So what's next for the Merc Cruiser? A total overhaul of the entire brake system is obviously required, along with converting it to a dual reservoir master cylinder. And this car is just screaming for a disc brake conversion, but that's easier said then done. Stay tuned as I weigh the cost of replacing all the parts on the drum brake system versus converting the Merc to disc brakes. I know it sounds like a no-brainer but when you don't have a mainstream car, parts can get kind of expensive, and I'm on a budget. Hey, give me a brake!

Monday, October 11, 2010

Now That's Cool

WARNING: There is gratuitous use of "quotation marks" throughout this blog. You have been "warned"!

I work at a major University and every year I see a new crop of kids who start to forge their way through 4 years of education. Each year brings either a new trend, fad, fancy new gadget, or cause. To say I've seen it all would be an understatement. As far as words go, there is always a new catch phrase or trendy word. I noticed just the other day when I overheard some freshmen talking that one particular word has seemed to stand the test of time. The word in question that they were using so copious was Cool.

That's when I started to think about just how long I had been hearing this particular word. I realized that Cool has been with me awhile. Reflecting back, I remembered using it as far back as grade shool with phrases such as "Mr McCall is cool", "cool bike", and "that's a really cool TV show". As I got older, it was "cool car", "that cops pretty cool", and "man, that's cool!" When I became a parent, Cool was still there with stuff like "cool it!", "smoking is not cool" and "a tattoo will not make you look cool".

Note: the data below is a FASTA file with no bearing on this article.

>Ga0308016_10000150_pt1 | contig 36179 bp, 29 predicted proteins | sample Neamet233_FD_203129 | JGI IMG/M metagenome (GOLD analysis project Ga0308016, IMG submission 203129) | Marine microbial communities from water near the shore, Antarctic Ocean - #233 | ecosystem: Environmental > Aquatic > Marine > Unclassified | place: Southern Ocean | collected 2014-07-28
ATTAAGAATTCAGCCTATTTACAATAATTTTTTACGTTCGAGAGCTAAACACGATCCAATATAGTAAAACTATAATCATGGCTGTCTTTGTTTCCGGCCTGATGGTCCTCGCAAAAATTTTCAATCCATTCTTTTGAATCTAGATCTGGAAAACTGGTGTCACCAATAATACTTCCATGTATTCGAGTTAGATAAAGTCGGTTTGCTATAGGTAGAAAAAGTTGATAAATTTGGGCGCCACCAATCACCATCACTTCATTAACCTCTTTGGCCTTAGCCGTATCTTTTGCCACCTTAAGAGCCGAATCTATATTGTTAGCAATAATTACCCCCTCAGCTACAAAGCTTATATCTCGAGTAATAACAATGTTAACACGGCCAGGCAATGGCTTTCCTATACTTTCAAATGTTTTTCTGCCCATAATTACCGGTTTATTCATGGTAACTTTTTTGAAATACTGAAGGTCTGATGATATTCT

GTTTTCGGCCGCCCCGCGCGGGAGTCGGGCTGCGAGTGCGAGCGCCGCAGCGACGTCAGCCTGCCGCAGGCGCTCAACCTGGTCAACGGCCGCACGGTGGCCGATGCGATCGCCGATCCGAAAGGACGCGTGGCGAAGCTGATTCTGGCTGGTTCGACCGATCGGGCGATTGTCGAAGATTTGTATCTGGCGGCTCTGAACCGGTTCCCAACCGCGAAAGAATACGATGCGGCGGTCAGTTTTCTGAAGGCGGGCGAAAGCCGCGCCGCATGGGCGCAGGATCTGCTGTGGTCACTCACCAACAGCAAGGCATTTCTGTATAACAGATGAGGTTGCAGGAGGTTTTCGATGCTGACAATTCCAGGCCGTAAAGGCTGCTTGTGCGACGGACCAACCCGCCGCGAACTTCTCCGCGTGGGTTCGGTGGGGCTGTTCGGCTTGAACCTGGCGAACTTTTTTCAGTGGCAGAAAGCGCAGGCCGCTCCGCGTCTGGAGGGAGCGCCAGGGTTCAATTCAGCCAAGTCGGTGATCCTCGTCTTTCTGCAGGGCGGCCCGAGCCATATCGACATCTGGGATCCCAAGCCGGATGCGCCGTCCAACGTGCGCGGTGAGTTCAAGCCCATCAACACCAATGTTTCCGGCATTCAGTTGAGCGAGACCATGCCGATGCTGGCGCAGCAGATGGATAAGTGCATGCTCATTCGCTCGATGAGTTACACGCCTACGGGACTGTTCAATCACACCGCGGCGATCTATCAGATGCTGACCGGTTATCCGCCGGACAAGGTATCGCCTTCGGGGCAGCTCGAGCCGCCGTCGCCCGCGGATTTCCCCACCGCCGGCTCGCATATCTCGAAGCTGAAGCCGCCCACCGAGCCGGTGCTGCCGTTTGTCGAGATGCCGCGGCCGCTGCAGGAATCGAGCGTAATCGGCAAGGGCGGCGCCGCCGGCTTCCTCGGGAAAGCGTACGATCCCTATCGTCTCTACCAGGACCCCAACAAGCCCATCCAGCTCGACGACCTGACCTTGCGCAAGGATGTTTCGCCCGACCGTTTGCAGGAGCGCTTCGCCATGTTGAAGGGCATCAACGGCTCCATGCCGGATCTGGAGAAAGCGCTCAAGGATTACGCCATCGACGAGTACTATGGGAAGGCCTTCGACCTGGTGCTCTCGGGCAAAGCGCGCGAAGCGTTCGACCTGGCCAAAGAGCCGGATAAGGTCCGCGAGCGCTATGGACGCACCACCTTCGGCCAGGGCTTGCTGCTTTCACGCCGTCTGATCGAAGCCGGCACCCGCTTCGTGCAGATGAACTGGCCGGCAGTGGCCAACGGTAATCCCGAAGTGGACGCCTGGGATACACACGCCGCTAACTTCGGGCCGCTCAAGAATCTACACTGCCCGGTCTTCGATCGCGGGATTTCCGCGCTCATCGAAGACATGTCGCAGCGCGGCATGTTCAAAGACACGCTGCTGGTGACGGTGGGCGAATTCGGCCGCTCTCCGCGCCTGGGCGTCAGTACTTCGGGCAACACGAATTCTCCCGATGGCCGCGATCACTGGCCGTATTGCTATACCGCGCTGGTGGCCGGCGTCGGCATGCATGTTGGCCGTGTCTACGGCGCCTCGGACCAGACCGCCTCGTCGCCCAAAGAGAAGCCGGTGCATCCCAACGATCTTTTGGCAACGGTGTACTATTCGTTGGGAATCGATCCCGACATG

Cool has been represented in many forms, such as a cartoon character, Joe Cool; a music group, Cool and the Gang (ok, they used a "K" but it meant the same thing); a song, Cool the Engines by Boston; a movie, Cool Hand Luke; a dessert topping, Cool Whip and even drinks, Kool Aid (again with the "K") and Wine Coolers. My research revealed that Cool has been around since at least the 1930s, when it was used to describe a Musician's "Cool Jazz", as a difference to "Hot Jazz", which was then in vogue. Some credit Jazz Musician Lester Young for popularizing the term in Jazz circles with his style of "Smooth Jazz". It became everyday use after the 2nd World War when the Cool Jazz movement happened.

Cool has survived various spelling mutinies as well, such as kool and kewl, but in the end it always means the same thing... sort of. You see, Cool is one of those multiple meaning words. Cool can take on the same meaning as relaxed, stylish, or even excellent. So what does the foreseeable future hold for Cool? Nobody knows for sure, but whatever iteration is used it's bound to be "cool". If history is any indication, Cool will continue to be used by all generations. Now that's Cool!